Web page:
Yesterday morning, afer much deliberation about our route, we headed up Mount Emei. We decided to stay low on the mountain for a few reasons…it’s cold up top, it’s crowded up top, and we weren’t confident in our abilities to do the whole thing. We’re glad we stuck to the bottom! We woke late, had breakfast of banana and honey crepes in our hotel, got some PBJ’s made and hopped a bus to the the Wuxian trailhead. It’s one of the less used trails, but still was a bit crowded. We planned to hike up a bit to a monastery for the night then backtrack to a different spot the next day. We were surprised at how quickly we were passing sights on the trail! Our hostel has a map with mileage, and the official map is not to scale, plus the maps along the route list wildly different mileage than the hostel map, so it was guesswork to figure out distances. The hostel seemed closest to accurate.
We passed Qingyin monastery and then came upon the monkey area! This spot was very touristy; ladies were employed to beat away the monkeys if they got too aggressive. It was still cool, and Bryan got to feed one (that did get angry). After that we started TRULY going UP UP UP. The trail was paved on the entire mountain; most of it was stairs, though, they were very well made and evenly spaced. Hongchun monastery came upon us sooner than we thought, again…so we had to decide whether to continue. The hostel map said it would be 6km to the next, but the official billboards said 15km!! We went for it, and are so glad we did. The next section of trail was supposedly the toughest on the mountain – 99 turns (switchbacks) – stairs galore. We seriously thought about riding up on one of the human-carried seats, but were too cheap to do it. This is definitely the road less travelled on the mountain.
Xianfeng monastery was great, though more expensive to stay than we expected. It was 50RMB/person (like $8).Our hike up ended taking about 6 hours. We enjoyed hanging out with the other people staying overnight, soaking our feet in hot water, having dinner in the cafeteria, playing with the local dog, and exploring. It was shocking to us the different folks that hiked the same route with us – we passed, and then met again, a very old grandma, another couple and their baby, and a lady in a pencil skirt, pumps and blouse. amazing.
Our room was a four-bed room, but the place was near empty to no one shared with us. I snagged another blanket from an unused bed so Zoe and I slept very well and toasty. The place was not heated and it was cold outside. A thermometer read 50F. We awoke at 3:50am to the sound of deep gongs, symbols, and monks chanting. It was neat and mysterious as the noise merged with the sound of rain on the roof. Back to sleep until 7:30 when I had to pee so bad I braved the walk out of the monastery and around back to the toilet. The toilets on the mountain were squatters of sorts…you did squat over a hole and watched your pee go down into a little creek. ewww.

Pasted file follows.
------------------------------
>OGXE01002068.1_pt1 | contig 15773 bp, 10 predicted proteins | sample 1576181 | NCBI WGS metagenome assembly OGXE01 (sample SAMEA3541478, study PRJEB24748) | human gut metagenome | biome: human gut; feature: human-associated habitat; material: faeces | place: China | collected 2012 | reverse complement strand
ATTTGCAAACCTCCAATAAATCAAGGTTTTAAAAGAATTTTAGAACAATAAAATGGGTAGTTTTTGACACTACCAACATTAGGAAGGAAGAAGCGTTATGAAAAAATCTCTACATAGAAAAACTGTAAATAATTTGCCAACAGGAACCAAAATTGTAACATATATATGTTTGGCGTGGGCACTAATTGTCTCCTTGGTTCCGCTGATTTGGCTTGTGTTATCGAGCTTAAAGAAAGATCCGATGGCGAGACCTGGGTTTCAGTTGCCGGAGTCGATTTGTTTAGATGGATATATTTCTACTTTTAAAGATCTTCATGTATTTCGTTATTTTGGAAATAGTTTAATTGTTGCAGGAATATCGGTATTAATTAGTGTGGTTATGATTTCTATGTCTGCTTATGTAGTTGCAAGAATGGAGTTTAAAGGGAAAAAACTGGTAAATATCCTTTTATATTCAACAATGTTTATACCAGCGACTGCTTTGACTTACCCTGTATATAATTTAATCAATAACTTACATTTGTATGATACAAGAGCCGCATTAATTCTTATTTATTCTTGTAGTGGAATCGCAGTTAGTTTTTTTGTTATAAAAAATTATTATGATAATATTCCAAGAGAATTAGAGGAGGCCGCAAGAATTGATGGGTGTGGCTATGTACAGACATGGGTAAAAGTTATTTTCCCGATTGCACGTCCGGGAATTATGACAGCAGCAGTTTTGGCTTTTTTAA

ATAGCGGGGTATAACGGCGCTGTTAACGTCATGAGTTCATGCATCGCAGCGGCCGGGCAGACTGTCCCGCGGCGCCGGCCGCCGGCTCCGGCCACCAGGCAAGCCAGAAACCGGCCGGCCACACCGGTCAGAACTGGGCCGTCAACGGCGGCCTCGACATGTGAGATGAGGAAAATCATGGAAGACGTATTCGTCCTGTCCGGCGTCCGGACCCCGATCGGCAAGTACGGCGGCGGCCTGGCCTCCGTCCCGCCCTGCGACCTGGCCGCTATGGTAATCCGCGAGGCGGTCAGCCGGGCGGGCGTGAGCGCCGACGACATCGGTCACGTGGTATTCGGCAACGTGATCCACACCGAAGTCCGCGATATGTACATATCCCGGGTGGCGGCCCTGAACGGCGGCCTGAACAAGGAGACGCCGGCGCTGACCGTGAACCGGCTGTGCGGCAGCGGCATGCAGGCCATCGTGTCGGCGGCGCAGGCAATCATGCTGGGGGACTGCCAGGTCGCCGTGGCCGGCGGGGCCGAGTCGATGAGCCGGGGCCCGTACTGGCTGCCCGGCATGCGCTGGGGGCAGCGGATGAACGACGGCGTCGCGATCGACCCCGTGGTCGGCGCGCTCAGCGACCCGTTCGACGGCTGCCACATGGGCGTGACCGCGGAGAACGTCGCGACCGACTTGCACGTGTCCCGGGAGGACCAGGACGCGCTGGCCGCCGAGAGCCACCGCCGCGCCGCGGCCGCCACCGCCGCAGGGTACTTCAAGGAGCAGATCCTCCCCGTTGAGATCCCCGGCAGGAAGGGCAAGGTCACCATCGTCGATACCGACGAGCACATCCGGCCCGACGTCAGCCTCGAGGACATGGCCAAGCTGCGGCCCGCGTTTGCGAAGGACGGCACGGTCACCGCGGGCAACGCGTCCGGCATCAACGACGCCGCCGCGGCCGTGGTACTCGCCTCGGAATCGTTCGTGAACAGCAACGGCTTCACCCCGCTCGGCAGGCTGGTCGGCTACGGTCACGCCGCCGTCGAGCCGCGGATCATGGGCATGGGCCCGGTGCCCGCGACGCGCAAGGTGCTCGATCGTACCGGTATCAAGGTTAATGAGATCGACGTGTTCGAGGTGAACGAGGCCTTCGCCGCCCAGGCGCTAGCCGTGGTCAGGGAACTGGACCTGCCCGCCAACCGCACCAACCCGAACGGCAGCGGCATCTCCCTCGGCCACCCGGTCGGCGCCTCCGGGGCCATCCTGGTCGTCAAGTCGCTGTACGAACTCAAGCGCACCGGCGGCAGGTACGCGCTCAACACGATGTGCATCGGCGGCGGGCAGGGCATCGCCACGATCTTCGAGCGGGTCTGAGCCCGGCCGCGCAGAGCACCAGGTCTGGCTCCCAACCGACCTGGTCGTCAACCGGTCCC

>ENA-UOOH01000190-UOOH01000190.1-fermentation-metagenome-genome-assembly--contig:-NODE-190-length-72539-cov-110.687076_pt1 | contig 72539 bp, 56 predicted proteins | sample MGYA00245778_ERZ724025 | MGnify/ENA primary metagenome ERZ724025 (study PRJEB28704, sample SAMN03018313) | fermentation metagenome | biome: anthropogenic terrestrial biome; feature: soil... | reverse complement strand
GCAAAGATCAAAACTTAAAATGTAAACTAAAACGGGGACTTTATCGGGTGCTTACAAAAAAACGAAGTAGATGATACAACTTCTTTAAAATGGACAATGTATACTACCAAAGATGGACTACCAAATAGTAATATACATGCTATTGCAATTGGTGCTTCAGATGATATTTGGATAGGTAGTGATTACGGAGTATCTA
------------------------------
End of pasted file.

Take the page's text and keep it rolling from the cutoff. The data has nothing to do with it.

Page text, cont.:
We got hiking again at 8am and had decided to make a loop out of the lower section of the mountain. It was not raining, but overly misty, wet, and chilly. We bundled up and pressed UP…more UP. We were again pleasantly surprised at our progress and stopped a few times for snacks. As we neared Yuxian monastery, Jiuling Hump and Huayan summit it had gotten downright cold and windy with spurts of rain. The scenery was gone to clouds. No cliffs, no waterfalls, or views to unending ridges that we saw the day before. We took a break at Huayan and bought some rice in the monastery. Much needed break.
The rest was downhill; which hurt our calves but was way less exhausting. Along this stretch we came upon another band of monkeys; we periodically saw one or two at monasteries or snack shacks along the way, but this was a band of 10 or more. The were way less aggressive than the tourist ones who got beaten with sticks. It was super neat. They came up to us, curious, and then bounded off. The aren’t small and have huge teeth so we didn’t offend them or try to touch (as much as Bryan wanted a monkey on his shoulder). As we neared the bottom the clouds lifted a bit and we could see the last monastery on our loop: Wannian. It was very crowded with tour groups so we didn’t venture in for our typical lookabout and toilet squat. We must’ve looked like utter filth to these clean folks following their tour-group flags.
Along the last 1/2 hour press down we stopped for a big lunch at an outdoor home/restaurant/hotel/snackbar, and it was so yummy. So the second day we finished our loop in 7 hours, made it back to the bus, and are now in the Teddy Bear Hostel another night. It’s a wonderful place with good food, nice rooms with bathrooms, and wifi! Highly recommended. Originally we thought we’d need to spend this second night on the mountain again – but the wierd mileage proved to be a blessing as we are beat. Zoe loved most of it. Especially monkeys, horses carrying bricks, the rain, the monastery, buddha’s, all the attention from Chinese tourist, gifts she was given from other hikers, and riding on mommy. She got tired of riding on daddy quickly and really only complained a bit when she was hungry or bored. It was a great hike, and a hightlight of our trip. We’re glad we didn’t go to the top since I’ve heard it’s overrun with people, very cold, and the view is simply more clouds (this week). Our trek, on the otherhand, was simple and solitary. awesome.
Wow! What a trip!